Washington Post: In the Tennessee Delta, a poor community loses its hospital — and sense of security

By Amy Goldstein

This town of the Tennessee Delta, seat of a county that once grew the most cotton east of the Mississippi, relied for decades on a little public hospital built during the Great Depression a few blocks from the courthouse square.

The red-brick building was knocked down in the 1970s when a for-profit chain came along and opened a modern stucco hospital on the north side of town. There, thousands of babies were born, pneumonias and failing hearts were treated and the longtime family doctor across the parking lot could wheel the sickest patients who arrived at his office right into the emergency room.

But these days, plywood boards are nailed up behind the hospital’s sliding glass entrances. Black paint is smudged across signs over its doorways. The nearest ER is more than a half-hour ambulance ride away.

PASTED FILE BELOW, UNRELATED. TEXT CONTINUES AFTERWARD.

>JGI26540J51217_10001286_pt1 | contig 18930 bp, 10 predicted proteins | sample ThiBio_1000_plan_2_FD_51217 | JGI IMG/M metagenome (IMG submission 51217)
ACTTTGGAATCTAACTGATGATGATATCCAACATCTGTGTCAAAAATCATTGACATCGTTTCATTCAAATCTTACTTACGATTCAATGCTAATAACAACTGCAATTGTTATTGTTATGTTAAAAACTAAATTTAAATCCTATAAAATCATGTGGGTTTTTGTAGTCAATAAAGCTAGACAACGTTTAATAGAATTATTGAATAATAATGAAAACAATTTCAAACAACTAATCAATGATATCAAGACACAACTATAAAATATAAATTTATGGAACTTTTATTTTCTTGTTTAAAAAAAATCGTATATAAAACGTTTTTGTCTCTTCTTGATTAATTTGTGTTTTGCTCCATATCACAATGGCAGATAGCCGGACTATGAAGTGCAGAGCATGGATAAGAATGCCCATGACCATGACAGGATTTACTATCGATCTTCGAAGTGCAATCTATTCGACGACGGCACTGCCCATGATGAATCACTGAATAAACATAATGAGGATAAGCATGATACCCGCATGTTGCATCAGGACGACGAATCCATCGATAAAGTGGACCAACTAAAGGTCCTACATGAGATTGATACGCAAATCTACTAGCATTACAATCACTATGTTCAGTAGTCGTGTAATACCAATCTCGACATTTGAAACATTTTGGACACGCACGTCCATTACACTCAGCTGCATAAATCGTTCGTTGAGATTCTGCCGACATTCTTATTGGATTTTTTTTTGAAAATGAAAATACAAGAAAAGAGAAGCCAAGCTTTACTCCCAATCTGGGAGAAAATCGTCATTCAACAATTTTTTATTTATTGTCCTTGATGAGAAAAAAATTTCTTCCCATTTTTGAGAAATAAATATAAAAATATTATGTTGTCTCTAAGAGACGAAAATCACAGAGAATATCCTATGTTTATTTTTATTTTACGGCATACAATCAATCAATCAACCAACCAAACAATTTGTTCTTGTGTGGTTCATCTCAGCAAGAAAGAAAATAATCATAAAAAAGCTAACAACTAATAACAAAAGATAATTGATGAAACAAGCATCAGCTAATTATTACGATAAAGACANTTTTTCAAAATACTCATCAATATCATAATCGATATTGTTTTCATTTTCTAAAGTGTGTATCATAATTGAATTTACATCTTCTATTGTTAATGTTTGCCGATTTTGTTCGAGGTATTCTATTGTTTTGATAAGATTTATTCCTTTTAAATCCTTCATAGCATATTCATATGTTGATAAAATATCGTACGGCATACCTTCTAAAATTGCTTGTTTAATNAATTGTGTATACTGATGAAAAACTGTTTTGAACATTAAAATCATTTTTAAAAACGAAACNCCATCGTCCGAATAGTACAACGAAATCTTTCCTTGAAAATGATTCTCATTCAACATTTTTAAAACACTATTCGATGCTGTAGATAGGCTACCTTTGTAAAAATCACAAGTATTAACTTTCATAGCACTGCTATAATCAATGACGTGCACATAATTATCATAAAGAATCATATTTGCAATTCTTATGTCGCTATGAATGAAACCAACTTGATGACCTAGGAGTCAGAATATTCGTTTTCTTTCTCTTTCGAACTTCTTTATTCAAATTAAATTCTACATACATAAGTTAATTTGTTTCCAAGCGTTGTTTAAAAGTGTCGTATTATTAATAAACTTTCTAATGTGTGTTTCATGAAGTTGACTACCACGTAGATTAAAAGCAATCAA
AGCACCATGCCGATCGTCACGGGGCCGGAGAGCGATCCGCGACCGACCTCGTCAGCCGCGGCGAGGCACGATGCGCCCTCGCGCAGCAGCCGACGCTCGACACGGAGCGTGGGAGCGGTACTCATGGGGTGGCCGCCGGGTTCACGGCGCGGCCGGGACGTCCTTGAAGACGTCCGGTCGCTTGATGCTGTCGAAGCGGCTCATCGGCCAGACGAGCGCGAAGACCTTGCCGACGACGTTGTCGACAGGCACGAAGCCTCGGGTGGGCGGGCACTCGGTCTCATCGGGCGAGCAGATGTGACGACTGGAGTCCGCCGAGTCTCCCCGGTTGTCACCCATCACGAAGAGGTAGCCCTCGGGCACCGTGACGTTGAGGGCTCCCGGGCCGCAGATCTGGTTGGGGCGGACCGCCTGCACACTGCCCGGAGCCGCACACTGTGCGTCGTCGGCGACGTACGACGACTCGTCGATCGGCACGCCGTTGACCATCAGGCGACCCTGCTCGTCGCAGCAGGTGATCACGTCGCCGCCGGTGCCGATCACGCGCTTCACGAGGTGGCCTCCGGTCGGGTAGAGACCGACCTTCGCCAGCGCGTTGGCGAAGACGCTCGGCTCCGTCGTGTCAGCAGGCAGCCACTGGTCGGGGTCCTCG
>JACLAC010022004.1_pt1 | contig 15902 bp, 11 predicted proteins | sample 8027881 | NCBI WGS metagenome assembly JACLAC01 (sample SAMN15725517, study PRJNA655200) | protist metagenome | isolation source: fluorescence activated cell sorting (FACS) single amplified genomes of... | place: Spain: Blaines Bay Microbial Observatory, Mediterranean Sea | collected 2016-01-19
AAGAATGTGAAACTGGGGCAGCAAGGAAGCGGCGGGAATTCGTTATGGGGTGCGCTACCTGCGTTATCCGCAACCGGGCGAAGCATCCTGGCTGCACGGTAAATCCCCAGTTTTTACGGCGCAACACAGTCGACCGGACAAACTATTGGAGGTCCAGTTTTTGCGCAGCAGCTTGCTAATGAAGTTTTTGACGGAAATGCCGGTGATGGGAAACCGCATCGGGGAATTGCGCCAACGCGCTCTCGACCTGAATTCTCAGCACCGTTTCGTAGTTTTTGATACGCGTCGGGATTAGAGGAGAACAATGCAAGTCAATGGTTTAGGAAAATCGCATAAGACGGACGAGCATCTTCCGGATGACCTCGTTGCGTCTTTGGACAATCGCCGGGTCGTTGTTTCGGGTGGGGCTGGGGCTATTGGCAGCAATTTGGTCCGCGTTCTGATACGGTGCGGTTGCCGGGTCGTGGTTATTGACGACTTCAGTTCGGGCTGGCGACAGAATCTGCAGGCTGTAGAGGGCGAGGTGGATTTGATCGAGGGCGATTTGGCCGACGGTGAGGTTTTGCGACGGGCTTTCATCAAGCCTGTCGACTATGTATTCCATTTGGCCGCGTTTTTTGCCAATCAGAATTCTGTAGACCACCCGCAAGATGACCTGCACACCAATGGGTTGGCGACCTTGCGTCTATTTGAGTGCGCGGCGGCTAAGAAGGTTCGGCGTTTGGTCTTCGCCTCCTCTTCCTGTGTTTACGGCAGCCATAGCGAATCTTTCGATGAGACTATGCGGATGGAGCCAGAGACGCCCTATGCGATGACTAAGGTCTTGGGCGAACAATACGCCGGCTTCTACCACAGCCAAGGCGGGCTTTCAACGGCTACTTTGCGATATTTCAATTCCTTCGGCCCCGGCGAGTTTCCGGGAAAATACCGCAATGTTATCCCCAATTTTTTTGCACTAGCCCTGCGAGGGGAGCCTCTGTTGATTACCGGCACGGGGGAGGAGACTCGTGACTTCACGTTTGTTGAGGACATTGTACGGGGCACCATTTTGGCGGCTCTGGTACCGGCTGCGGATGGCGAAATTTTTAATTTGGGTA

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On the morning of the hospital’s last day, Natalie Pinner drove to its parking lot, turned off her car and prayed.

Exactly a year earlier, she had been with her parents, who live next door along a country road that bears the family name. Her father and husband were grilling. She was in the kitchen with her mother, a sister and her son, Clayton. It was 5 p.m., and the ­15-month-old was hungry, so she gave him some peanut butter on a cracker. He touched it to his lips, not even taking a bite, and red welts immediately popped out on his face. He started gasping for air.

Her sister, a nurse, knew they needed to get the little boy to the hospital, pronto. They piled in the car and, blaring the horn and flashing the lights as if it were an ambulance, raced the eight miles to Haywood Park in less than six minutes. Clayton’s eyes were rolled back as Pinner ran in with his limp body. The ER doctor said his airway was closed and his oxygen level so low that he might not survive. But shots of epinephrine gave the staff enough time to summon a medical helicopter that flies the most desperately ill or injured patients to Memphis, about 60 miles away.

Pinner, a part-time teacher, believes her son would have died if they’d had to drive to Jackson. When she heard the news about Haywood Park, she sent letters that begged the staff to keep it open. And when that failed, she marked the anniversary of Clayton’s emergency by praying for the safety of her town.

Source: https://www.washingtonpost.com/national/he...